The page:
So, that’s a little update from me!  I guess you could say I am happy,  and so is my family.  And that’s all we wish for, isn’t it?

Lunch with a bunch of Swedes

Ah. My first real test of whether things have changed since the last time we lived here: lunch with the in-laws and some other family members.

Let’s start with my thoughts on the afternoon, in hindsight: it didn’t go too badly.

Thoughts as the afternoon was happening: get me the hell out of here!

Yes, that bad.

It’s hard enough listening and speaking Swedish to people you are familiar with. Throw in some strangers and it gets a little hairy. There was a weird Swedish/English dance going on: they would speak in Swedish, I would reply in English. I would speak in English, they would reply in Swedish. You get the picture. That was until I lost the gist of the conversation and gave up.

It really surprises (and dismays) me that a whole bunch of people can quite happily speak a language that one person doesn’t understand. Never in a million years would I allow a guest in my house to be the odd one out. Yet it happened today and always happened last time we lived here. H was better than he ever used to be – he asked me often if I understood, but it was usually when I did. He seemed blissfully unaware of when I really was struggling to follow – you would have thought that the staring, glassy eyes would have been a bit of a give away.

So, I am in H’s sister’s house, meeting her partner for the first time. Already a little out of my comfort zone as it is. Then they offer me Gazpacho. Well, it would have been Gazpacho if it had been made of tomatoes. This was cucumber, onion and some herbs. Now, I have never been the most adventurous of eaters and have never had (nor fancied) cold soup. But, when in Rome and all that.

My eldest took one mouthful and his mouth twisted in horror. He was also very vocal about his disgust. I told him that it was rude to say that about food that someone else had cooked (or not cooked, in this instance). But, a few seconds later when I tried my first mouthful, I knew exactly where he was coming from. But I didn’t have the luxury of grimacing – I had to mentally screw my face up. Oh, God. It was beyond horrible. Why would anyone inflict cold cucumber soup on another human being? It didn’t help that the others were lapping it up as though it was the nectar of the gods.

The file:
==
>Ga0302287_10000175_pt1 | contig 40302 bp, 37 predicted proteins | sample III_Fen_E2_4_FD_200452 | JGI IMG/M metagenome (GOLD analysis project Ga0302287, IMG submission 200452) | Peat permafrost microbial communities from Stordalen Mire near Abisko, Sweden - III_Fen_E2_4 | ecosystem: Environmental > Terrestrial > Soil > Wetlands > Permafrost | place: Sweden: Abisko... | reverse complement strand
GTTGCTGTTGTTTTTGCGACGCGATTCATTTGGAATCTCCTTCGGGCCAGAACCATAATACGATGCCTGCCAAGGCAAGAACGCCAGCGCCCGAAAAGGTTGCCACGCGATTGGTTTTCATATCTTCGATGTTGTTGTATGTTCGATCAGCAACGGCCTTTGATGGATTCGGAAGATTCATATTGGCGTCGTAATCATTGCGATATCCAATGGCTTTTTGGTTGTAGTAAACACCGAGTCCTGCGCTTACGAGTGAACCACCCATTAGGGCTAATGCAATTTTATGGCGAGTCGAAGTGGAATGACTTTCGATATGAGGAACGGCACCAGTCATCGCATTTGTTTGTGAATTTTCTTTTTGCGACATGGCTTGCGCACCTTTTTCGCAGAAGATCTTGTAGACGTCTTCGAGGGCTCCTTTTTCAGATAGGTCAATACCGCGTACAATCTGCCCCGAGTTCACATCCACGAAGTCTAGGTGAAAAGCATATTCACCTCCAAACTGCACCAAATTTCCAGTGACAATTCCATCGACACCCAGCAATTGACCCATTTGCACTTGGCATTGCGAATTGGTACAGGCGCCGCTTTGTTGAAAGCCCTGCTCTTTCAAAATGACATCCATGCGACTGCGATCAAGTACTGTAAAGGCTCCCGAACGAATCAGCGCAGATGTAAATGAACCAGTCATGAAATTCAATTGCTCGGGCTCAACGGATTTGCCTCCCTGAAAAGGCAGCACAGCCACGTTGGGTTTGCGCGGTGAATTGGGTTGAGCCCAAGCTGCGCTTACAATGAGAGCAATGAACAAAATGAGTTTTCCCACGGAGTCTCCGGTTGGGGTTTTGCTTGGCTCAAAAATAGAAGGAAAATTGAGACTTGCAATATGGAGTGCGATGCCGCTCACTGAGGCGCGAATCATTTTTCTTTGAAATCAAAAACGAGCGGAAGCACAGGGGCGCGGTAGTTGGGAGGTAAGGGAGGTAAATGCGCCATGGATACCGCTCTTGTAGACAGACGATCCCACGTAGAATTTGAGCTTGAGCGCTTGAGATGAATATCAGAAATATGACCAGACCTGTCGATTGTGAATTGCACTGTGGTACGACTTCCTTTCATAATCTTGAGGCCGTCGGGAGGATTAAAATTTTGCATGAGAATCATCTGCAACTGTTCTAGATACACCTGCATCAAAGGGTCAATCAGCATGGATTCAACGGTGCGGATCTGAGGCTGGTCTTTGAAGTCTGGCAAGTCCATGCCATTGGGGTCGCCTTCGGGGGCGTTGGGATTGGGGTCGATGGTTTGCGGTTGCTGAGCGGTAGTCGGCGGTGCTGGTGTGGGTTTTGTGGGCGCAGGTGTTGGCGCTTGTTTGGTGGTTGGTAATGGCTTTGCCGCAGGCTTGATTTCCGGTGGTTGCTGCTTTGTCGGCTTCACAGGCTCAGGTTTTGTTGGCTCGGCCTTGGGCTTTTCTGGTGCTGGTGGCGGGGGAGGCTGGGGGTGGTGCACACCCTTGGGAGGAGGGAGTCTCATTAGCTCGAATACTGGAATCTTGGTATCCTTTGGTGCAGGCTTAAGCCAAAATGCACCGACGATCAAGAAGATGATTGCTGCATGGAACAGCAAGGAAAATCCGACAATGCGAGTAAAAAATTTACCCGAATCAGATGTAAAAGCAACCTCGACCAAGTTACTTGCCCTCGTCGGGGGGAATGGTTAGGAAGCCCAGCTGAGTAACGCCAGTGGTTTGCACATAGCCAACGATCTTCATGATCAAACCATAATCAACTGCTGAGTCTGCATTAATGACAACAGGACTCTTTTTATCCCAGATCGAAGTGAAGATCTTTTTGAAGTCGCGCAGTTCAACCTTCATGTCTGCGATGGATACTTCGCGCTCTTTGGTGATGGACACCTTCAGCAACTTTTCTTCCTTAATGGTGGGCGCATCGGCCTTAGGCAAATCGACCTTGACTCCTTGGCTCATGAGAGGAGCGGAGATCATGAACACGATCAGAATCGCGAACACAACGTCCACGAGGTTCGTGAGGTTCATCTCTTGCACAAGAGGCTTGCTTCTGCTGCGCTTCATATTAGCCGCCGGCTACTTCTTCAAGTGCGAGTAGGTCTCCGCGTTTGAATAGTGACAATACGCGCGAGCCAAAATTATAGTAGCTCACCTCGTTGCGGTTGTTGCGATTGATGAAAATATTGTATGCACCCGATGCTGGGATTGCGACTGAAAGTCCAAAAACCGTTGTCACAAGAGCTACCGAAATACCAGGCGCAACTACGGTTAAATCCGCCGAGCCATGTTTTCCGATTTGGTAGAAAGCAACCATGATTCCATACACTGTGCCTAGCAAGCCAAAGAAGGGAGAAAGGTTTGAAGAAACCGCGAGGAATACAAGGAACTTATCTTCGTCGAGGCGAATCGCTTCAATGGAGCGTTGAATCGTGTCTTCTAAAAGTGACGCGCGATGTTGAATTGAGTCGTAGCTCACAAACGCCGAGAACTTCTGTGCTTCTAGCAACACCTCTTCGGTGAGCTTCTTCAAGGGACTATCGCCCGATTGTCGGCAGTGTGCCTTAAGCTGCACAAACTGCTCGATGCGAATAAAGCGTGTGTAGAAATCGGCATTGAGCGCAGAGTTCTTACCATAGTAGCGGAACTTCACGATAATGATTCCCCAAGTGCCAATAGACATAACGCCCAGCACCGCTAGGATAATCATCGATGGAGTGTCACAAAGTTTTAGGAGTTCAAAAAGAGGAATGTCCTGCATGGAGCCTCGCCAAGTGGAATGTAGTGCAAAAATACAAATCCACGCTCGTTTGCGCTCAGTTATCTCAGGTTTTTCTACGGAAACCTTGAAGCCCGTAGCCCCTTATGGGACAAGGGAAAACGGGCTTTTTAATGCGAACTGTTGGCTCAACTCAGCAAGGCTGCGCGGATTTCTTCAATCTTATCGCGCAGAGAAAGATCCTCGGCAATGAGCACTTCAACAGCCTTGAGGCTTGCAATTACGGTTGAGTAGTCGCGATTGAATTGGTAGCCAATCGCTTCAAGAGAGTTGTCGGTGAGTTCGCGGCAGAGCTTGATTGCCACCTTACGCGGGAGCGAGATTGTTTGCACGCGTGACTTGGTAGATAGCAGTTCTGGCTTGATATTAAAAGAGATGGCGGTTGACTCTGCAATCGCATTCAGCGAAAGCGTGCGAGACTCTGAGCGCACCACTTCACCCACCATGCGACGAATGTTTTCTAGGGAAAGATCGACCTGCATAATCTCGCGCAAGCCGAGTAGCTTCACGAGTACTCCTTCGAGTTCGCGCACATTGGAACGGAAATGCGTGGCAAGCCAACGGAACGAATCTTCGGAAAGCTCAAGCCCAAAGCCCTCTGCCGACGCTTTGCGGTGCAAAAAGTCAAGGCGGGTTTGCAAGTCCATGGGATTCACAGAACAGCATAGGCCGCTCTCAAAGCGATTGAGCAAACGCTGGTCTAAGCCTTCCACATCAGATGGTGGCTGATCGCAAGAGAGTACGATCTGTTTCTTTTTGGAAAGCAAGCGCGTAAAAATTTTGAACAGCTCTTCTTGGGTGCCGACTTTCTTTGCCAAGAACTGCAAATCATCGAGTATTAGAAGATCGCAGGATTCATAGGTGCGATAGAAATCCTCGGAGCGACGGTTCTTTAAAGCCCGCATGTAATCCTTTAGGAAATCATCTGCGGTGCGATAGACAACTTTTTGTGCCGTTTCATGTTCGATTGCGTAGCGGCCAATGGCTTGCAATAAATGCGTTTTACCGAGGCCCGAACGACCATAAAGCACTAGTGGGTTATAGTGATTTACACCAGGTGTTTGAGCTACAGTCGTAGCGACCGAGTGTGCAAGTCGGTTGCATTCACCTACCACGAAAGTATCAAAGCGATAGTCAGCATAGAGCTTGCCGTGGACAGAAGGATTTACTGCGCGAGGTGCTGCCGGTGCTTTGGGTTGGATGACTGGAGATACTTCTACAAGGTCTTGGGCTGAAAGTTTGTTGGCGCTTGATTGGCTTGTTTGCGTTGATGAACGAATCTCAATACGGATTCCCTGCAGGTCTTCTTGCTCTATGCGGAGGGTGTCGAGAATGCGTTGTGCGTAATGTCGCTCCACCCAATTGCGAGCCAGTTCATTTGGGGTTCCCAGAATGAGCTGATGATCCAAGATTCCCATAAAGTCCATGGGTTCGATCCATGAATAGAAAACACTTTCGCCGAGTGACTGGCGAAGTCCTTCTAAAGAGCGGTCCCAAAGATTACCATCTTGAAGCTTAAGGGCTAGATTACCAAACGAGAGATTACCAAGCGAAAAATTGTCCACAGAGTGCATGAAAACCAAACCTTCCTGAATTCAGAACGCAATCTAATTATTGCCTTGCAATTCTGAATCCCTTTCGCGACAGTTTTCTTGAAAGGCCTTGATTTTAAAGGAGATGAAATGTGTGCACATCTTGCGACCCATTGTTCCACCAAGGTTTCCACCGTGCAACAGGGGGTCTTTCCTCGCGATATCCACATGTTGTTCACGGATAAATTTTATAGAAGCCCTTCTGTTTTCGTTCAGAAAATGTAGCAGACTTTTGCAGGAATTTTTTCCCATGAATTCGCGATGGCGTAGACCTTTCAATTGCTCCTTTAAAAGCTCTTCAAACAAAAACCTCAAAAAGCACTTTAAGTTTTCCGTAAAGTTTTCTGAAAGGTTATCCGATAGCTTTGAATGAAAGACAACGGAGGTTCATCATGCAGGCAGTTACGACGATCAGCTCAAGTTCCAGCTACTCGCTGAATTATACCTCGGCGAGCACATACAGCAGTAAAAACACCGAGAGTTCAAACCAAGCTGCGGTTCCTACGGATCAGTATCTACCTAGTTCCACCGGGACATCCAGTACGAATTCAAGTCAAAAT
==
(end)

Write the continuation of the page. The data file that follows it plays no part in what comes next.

Swedish people are quite adventurous with food – although their staples are quite boring (fish, fish, meatballs and more fish), they do seem pretty keen to try new things. But, I am British. The only time I am adventurous with food is when they bring out a new flavour of Walker’s crisps.

So my Swedish was crap today. But I didn’t really care. That’s one difference already. I would have cared before. I would have winced at not being able to find the right words and felt a numpty for not understanding. Then I would have gone home and dwelled on it. Don’t get me wrong, it was no walk in the park, but it was not that bad. It was bearable. And it will get easier.

Quiet times

My house is quiet. Very quiet. The kids are gone, that’s why.

They have gone to H’s parents’ summerhouse (it’s fabulous – in the middle of a wood and right next to the beach. My kids love it) and all I can hear is the gentle tinkle of the water feature. Oh, and the telly. Although I love peace and quite, the telly is my companion.  Not that I mind being on my own because I don’t. I am very used to it.  H has always worked evenings and when the kids have gone to bed, it’s just me. I like it. I feel safe knowing that he is coming home but at the same time, I have the solitude I often crave after a long, noisy day with my boys.